12/8/2014 Tr. at 1107-08. It was appropriate for plaintiffs' counsel to point out that defendants supported Blagojevich even when there was no election pending and that those contributions were significant. Plaintiffs' attorney accurately summarized the evidence and did not suggest that the 2002 to 2007 contributions were unlawful. Plaintiffs therefore did not violate the Court's rulings.

3. Chris Kelly

Defendants argue that the Court erred in allowing plaintiffs to introduce

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evidence about Chris Kelly, a confidante and fundraiser for Blagojevich who was also friends with Johnston. Johnston called Kelly to let him know that the race tracks had hired Monk as a lobbyist. Defendants did not respond to plaintiffs' arguments on this issue in their reply brief. In any event, evidence about Kelly was relevant and admissible.

Before trial, the Court ruled " that evidence of defendants' contacts with Kelly relating to the 2006 Act is [ ] inadmissible" because plaintiffs had not presented evidence that a bribery scheme led to the passage of the 2006 Act. Empress Casino Joliet Corp., 2014 WL 6735529, at *1. During trial, however, the Court allowed plaintiffs to question Johnston about his interactions with Chris Kelly after 2006. The Court concluded that Johnston's communications with Kelly letting him know that the race tracks had hired Monk were " relevant to show what Mr. Johnston was aiming for when he hired Mr. Monk." 12/3/2014 Tr. at 504. Plaintiffs also elicited testimony about Kelly to show the existence of the Blagojevich enterprise. 12/2/2014 Tr. at 272-74, 276-77.

Defendants claim that evidence about Kelly prejudiced the defendants because it could have led the jury to find liability by association. But both defendants and plaintiffs emphasized that mere association is not enough for conspiracy during closing arguments, and the Court also provided an instruction to that effect. 12/8/2014 Tr. at 1090, 1163-64, 1174-75. Plaintiffs argued that Johnston called Kelly when he hired Monk " [t]o let the enterprise know, I got one of your guys on payroll. It is not just guilt by association. It's association with the guilt." Id. at 1175. The evidence concerning Chris Kelly was admissible and did not prejudice the defendants.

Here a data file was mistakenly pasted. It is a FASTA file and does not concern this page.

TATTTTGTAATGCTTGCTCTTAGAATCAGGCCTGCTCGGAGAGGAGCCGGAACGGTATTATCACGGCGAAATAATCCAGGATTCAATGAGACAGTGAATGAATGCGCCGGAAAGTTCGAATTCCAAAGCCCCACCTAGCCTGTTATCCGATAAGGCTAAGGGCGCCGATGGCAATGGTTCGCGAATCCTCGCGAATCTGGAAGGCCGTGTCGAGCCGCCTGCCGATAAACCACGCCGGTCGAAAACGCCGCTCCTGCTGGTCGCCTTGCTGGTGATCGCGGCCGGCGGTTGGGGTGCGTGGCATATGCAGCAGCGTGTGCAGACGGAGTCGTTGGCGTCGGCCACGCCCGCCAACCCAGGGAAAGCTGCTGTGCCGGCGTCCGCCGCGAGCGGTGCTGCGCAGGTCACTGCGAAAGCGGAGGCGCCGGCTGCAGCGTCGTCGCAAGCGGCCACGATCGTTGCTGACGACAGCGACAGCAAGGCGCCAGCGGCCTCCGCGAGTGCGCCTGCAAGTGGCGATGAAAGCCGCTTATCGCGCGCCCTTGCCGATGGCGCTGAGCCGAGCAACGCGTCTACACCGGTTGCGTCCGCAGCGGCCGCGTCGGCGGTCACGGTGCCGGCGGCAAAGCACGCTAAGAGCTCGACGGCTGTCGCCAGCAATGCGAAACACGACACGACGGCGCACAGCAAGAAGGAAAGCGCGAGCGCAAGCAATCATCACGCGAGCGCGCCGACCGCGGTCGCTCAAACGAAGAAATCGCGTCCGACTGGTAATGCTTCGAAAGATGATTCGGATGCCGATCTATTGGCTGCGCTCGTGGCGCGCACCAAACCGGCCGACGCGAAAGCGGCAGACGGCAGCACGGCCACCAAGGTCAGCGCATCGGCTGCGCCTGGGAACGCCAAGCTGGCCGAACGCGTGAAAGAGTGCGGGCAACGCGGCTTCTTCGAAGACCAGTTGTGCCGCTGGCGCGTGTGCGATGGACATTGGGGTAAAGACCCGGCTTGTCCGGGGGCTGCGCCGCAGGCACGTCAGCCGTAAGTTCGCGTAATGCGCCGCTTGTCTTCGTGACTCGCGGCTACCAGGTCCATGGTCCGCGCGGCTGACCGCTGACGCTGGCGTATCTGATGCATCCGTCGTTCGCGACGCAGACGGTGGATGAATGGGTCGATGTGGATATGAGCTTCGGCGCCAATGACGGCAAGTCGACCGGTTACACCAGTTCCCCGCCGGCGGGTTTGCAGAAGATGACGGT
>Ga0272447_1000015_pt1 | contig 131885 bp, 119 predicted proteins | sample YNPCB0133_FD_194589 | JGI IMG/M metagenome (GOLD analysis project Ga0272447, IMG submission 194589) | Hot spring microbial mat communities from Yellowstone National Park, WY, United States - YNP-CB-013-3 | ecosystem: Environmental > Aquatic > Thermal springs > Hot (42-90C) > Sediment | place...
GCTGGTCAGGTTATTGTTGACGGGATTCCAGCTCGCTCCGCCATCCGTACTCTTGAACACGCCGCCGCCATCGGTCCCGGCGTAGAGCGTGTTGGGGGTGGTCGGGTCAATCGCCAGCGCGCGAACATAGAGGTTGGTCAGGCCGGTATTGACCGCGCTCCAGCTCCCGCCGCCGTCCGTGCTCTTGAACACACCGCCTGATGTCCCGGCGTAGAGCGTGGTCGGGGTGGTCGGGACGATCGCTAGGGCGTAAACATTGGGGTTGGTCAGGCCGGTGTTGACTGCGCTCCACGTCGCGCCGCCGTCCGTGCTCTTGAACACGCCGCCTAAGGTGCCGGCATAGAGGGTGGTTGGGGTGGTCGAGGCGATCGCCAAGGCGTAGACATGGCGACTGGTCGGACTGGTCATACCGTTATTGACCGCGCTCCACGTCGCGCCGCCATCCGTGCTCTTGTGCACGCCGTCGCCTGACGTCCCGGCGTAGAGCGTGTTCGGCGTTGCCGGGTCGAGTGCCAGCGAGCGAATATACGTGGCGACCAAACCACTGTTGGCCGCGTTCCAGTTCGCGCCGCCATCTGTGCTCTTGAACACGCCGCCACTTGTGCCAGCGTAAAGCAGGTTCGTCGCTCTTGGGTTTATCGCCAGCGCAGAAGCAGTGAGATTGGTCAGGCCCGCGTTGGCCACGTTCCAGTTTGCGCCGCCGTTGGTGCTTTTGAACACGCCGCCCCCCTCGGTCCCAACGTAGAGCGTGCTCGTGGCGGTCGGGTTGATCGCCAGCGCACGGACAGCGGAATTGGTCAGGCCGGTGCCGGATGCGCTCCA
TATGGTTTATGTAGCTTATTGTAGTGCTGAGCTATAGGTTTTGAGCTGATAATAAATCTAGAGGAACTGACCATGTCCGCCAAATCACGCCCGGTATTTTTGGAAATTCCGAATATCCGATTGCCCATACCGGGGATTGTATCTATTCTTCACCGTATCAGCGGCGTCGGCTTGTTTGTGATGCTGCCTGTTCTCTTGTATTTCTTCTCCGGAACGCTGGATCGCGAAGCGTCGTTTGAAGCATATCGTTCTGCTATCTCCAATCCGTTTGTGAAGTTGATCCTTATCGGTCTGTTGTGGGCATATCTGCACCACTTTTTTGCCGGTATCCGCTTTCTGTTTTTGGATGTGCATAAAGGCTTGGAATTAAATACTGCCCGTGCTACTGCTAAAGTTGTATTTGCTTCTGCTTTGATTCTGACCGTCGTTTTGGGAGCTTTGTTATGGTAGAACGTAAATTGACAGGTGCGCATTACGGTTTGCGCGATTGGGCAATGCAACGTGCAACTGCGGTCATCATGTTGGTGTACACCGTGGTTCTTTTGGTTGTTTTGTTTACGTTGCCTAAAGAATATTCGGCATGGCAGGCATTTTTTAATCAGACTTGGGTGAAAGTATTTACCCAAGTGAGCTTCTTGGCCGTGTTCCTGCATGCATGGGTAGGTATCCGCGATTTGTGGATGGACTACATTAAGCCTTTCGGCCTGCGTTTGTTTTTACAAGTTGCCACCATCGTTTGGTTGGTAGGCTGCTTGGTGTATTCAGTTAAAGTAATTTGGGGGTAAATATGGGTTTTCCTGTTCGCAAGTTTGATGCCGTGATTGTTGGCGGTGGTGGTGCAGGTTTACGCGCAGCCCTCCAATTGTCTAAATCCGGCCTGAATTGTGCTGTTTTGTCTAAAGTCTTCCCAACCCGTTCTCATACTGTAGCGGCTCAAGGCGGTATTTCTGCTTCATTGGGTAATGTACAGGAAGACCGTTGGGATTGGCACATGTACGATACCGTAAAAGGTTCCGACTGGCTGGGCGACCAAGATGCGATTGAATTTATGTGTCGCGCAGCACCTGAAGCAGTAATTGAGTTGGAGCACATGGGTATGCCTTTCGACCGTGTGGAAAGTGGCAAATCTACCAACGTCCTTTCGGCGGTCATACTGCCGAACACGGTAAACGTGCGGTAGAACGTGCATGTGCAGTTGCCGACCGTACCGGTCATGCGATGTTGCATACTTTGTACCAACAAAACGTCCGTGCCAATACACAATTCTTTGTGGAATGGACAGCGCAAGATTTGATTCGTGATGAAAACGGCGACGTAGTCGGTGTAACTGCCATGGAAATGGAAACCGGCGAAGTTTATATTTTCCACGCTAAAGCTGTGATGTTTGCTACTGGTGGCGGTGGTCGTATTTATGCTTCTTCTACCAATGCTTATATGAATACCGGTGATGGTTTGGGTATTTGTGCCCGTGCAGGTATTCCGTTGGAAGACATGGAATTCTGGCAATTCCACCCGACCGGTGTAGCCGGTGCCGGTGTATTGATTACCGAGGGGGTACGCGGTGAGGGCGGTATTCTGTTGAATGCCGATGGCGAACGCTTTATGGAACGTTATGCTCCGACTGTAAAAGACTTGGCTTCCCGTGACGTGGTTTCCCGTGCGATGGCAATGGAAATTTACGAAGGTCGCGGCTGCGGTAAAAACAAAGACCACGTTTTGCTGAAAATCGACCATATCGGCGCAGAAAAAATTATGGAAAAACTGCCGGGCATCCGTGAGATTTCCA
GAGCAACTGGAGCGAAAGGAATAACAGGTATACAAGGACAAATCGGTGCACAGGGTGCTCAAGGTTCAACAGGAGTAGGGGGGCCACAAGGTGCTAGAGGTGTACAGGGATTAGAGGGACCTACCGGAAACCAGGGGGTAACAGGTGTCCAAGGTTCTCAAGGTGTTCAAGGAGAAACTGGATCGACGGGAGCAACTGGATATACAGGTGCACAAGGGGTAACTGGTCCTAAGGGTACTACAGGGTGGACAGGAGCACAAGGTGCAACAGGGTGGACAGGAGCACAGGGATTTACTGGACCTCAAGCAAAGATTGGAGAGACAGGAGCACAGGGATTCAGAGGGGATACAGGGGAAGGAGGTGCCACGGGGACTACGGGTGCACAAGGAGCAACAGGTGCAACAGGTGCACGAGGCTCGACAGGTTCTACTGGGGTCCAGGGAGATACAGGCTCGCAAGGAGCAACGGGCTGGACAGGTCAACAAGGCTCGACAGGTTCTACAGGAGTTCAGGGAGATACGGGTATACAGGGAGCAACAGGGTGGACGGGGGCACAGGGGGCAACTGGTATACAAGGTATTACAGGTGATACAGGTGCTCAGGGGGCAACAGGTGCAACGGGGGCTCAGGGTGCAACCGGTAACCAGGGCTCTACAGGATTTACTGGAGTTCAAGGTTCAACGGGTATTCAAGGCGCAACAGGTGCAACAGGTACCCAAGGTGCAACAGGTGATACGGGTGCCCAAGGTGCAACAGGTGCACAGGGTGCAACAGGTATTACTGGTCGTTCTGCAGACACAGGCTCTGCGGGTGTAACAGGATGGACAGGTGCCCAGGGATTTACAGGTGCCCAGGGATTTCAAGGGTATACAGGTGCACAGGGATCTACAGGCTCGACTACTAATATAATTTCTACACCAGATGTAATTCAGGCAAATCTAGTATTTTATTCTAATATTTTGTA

4. Defendants' damages theory

Defendants argue that they are entitled to a new trial because the Court precluded them from arguing that " the only damages Defendants caused--even if the jury accepted the Plaintiffs' bribery theory--were the additional taxes Plaintiffs paid as a result of Blagojevich signing the bill earlier than the deadline for his signature." Defs.' Mem. in Supp. of Renewed Mot. for J. as a Matter of Law at 13. During closing, defense counsel argued that Blagojevich would have signed the bill after it was voted through the legislature even if Johnston did not contribute. He remarked,

On November 24th, the law got to the governor's desk. Every bit of evidence available, the governor was never going to veto this bill. The only issue was when he would sign it. Even if he didn't want to sign it, even though there was no language, it would become law January 23rd, '09. Yet the casinos want $67 million.

12/8/2014 Tr. at 1164. Plaintiffs' counsel objected, and the Court sustained the objection, stating that " [t]hat argument is contrary to an instruction that is on page 12." See id. at 1164-65. Defendants now argue that the Court's ruling was inappropriate and that they " should have been permitted to argue that the Casinos' damages are, at most, measured by the $83,000 in taxes paid per day under the 2008 Racing Act multiplied by 60 days (the maximum amount of time Blagojevich could have sat on the bill without signing it), for a total of $4,980,000." Defs.' Mem. in Supp. of Renewed Mot. for J. as a Matter of Law at 13.[2] But defendants did not present this argument to the Court before closing arguments, and this damages theory

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did, in fact, contradict the jury instruction on damages.

The Seventh Circuit ruled that because this was " an intentional tort," " the Racetracks may be 'jointly and severally liable for any indivisible injury legally caused by [their] tortious conduct,' regardless of innocent alternative causes." Empress Casino Joliet Corp, 763 F.3d at 733 (quoting Restatement (Third) of Torts: Apportionment Liability § 12 (2000)). In its ruling on motions in limine, this Court interpreted this part of the opinion in the following way:

The Court reads this passage in the Seventh Circuit's decision as a determination that on the issue of causation, the existence of a purported " veto-proof majority" and the fact that the bill would have become law if Blagojevich had done nothing for 60 days are essentially beside the point, in light of governing principles of tort causation. This is made clear by the court's unequivocal statement that 'innocent alternative causes' do not affect the liability of an intentional tortfeasor. . . . [T]he Court concludes that the evidence regarding the margin of passage is relevant and admissible. Plaintiffs will, however, be entitled to a limiting instruction regarding the purpose for which this evidence is being admitted as well as an instruction at an appropriate time regarding its non-effect on the issue of causation.